Second, while the report focuses on the nursing profession, our efforts to implement the report's recommendations must be centered on patients and quality of care. Fortunately, this is an area in which there is a large body of evidence about midwifery practice. A recent systematic review compared outcomes of APRN and physician care.2 The outcomes for CNMs are reported in more detail in a separate publication3 and include lower use of interventions (eg, labor induction, episiotomy), lower incidence of perineal lacerations, and higher breastfeeding rates with CNM care compared to physician care. Infant outcomes (eg, low Apgar score, neonatal intensive care unit admission) were comparable for CNMs and physicians. This review is an invaluable resource as we secure the role of midwifery in the evolving health care system. We must make clear that our goal is improving the health of women and families, rather than our objective being advancement of the midwifery profession.

Third, while The Future of Nursing is groundbreaking and inspiring, the report cannot transform the nursing and midwifery professions. However, it does provide a wealth of information and clear, specific actions we can take to bring about transformation. The report ends with a blueprint for action and was followed by the launch of the Campaign for Action, which strives to advance comprehensive health care change and turn the recommendations of The Future of Nursing into actions at the national, state, and local levels. Box 3 provides the link to the Campaign for Action Web site, which contains many valuable resources and highlights accomplishments to date, as well as links to The Future of Nursing and the International Academy of Nursing Editors’ collection of articles and editorials related to the report.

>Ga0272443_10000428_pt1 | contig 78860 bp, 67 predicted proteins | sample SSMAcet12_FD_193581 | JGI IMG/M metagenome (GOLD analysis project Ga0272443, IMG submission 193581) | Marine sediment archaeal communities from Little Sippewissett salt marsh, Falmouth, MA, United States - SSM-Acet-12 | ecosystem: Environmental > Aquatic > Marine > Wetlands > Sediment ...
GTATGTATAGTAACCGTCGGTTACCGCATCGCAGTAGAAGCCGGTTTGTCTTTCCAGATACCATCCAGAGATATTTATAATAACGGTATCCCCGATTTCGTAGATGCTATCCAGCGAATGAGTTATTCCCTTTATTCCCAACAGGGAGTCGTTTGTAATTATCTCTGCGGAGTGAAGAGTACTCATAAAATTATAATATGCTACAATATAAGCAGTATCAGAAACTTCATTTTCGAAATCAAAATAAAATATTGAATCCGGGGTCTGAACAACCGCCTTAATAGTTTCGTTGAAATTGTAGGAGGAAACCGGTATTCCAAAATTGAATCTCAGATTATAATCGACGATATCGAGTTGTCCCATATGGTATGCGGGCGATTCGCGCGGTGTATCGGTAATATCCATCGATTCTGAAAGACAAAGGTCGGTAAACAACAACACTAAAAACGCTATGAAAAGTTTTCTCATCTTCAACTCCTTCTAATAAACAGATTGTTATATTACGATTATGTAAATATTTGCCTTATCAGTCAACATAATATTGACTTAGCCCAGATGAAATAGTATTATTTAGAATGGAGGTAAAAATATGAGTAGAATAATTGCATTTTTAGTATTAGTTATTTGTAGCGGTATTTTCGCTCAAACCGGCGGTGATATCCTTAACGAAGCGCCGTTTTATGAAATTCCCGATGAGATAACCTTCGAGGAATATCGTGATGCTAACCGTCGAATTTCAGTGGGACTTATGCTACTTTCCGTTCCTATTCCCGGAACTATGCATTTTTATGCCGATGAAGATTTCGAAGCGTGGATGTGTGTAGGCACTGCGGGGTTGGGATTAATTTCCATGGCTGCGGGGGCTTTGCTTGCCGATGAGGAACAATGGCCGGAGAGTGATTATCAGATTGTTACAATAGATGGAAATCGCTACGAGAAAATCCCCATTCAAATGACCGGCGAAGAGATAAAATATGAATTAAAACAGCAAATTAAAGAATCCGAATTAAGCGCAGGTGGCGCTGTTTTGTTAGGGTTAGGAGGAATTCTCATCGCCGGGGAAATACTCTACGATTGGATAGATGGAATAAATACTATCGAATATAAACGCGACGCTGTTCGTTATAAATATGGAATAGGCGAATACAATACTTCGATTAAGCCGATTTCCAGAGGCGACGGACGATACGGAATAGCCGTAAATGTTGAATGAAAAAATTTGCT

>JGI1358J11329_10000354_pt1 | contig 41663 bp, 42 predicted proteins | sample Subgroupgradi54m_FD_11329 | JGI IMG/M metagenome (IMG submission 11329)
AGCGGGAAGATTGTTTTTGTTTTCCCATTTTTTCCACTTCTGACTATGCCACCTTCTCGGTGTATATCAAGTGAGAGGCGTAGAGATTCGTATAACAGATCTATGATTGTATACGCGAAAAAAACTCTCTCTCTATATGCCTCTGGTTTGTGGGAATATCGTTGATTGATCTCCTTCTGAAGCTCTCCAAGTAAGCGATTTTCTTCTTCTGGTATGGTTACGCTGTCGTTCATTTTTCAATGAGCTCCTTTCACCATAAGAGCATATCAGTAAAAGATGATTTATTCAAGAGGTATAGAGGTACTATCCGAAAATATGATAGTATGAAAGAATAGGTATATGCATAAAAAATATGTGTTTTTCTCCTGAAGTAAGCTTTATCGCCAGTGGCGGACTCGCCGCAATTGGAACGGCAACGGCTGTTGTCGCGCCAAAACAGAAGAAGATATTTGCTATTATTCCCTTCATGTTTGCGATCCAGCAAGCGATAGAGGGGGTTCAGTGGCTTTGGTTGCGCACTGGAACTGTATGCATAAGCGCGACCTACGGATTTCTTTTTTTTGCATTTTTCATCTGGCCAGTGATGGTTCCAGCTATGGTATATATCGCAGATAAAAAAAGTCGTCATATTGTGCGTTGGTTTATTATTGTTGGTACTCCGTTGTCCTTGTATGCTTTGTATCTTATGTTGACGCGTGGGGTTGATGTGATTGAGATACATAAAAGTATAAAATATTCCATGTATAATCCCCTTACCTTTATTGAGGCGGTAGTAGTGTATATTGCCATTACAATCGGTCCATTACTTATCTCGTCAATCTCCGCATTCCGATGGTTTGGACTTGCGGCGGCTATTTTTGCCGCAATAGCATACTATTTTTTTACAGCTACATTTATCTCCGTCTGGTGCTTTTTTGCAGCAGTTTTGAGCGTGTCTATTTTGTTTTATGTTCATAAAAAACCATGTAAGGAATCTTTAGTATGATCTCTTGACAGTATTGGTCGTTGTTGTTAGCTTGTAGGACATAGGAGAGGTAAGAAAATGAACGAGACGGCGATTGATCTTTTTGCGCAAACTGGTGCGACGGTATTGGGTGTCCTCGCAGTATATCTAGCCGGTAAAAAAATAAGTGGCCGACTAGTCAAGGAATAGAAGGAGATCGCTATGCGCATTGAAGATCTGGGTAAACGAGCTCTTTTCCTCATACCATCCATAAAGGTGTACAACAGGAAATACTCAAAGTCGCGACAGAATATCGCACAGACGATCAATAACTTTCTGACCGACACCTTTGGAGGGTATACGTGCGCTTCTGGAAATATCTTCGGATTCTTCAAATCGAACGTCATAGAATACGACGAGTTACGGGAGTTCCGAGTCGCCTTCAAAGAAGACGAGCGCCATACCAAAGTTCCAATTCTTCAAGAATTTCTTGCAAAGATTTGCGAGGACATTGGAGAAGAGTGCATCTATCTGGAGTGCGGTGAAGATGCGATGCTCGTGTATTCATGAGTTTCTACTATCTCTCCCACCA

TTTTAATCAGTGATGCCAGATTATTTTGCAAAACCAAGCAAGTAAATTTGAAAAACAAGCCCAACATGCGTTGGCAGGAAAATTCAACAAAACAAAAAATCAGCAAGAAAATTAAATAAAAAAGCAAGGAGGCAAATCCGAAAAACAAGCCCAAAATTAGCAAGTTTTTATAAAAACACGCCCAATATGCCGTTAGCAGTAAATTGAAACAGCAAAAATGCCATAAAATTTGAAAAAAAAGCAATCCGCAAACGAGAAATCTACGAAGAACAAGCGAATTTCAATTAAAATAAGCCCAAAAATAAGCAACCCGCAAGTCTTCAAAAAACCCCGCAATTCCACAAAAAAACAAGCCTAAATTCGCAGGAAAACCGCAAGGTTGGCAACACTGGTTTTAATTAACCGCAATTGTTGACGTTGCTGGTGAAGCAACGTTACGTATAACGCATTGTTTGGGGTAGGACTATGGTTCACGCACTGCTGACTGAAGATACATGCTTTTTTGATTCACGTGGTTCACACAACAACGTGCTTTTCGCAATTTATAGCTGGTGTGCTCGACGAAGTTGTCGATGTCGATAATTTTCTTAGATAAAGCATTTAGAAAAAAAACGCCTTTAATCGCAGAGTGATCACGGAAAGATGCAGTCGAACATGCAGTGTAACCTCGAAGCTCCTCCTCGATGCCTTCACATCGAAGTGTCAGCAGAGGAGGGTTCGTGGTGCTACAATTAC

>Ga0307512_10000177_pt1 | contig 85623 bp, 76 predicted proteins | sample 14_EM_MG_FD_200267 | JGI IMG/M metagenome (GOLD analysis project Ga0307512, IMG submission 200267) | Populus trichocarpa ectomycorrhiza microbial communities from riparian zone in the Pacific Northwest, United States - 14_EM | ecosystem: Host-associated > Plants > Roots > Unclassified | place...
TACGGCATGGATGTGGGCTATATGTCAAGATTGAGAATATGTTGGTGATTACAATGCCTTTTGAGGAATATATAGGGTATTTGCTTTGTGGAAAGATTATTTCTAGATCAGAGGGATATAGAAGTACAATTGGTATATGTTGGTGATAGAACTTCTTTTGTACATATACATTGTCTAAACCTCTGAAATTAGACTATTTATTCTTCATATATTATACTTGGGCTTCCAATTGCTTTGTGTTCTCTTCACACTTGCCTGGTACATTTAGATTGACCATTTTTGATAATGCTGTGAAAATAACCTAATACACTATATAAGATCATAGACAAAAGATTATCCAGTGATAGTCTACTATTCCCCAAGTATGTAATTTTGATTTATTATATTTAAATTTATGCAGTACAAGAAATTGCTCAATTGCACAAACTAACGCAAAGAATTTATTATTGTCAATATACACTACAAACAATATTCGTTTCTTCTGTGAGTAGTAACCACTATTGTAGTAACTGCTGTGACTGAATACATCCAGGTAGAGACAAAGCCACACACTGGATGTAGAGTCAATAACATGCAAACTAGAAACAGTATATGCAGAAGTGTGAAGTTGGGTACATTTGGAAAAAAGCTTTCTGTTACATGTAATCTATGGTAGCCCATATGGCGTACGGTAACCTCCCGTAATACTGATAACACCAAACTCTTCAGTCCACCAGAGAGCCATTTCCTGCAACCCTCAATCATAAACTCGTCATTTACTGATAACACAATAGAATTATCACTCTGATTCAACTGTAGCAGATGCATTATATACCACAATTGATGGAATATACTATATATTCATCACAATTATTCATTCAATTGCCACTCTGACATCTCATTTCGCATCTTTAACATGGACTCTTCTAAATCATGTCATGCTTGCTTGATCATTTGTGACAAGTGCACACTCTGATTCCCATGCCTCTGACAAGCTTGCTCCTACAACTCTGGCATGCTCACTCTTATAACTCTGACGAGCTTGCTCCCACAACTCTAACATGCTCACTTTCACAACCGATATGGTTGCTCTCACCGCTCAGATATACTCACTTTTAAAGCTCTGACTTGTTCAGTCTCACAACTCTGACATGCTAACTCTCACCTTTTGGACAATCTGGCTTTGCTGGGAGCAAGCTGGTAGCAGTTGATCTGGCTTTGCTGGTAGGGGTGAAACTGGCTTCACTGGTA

Table Box 3. . The Future of Nursing Online Resources
The Future of Nursing: Leading Change, Advancing Health
http://www.iom.edu/Reports/2010/The-Future-of-Nursing-Leading-Change-Advancing-Health.aspx
Download a PDF copy of the report for free or order a hard copy
The Future of Nursing: Campaign for Action
http://thefutureofnursing.org/
Learn more about this initiative to implement the recommendations of The Future of Nursing
The International Academy of Nursing Editors (INANE) Future of Nursing Initiative
http://www.nursingeditors-inane.org/resourcesFiles/future.html
Locate articles and editorials about The Future of Nursing that have appeared in nursing journals

We have reached an unprecedented time of opportunity for nursing and midwifery. This is our moment. Now we must seize it and maximize the contributions of our professions, positively transform the health care system, and ultimately, and most importantly, provide the best care possible to the women and families we serve.

Acknowledgements

Thank you to Carole R. Myers, PhD, RN, and the International Academy of Nursing Editors for presentations and discussions about The Future of Nursing that were essential to this editorial.

Ancillary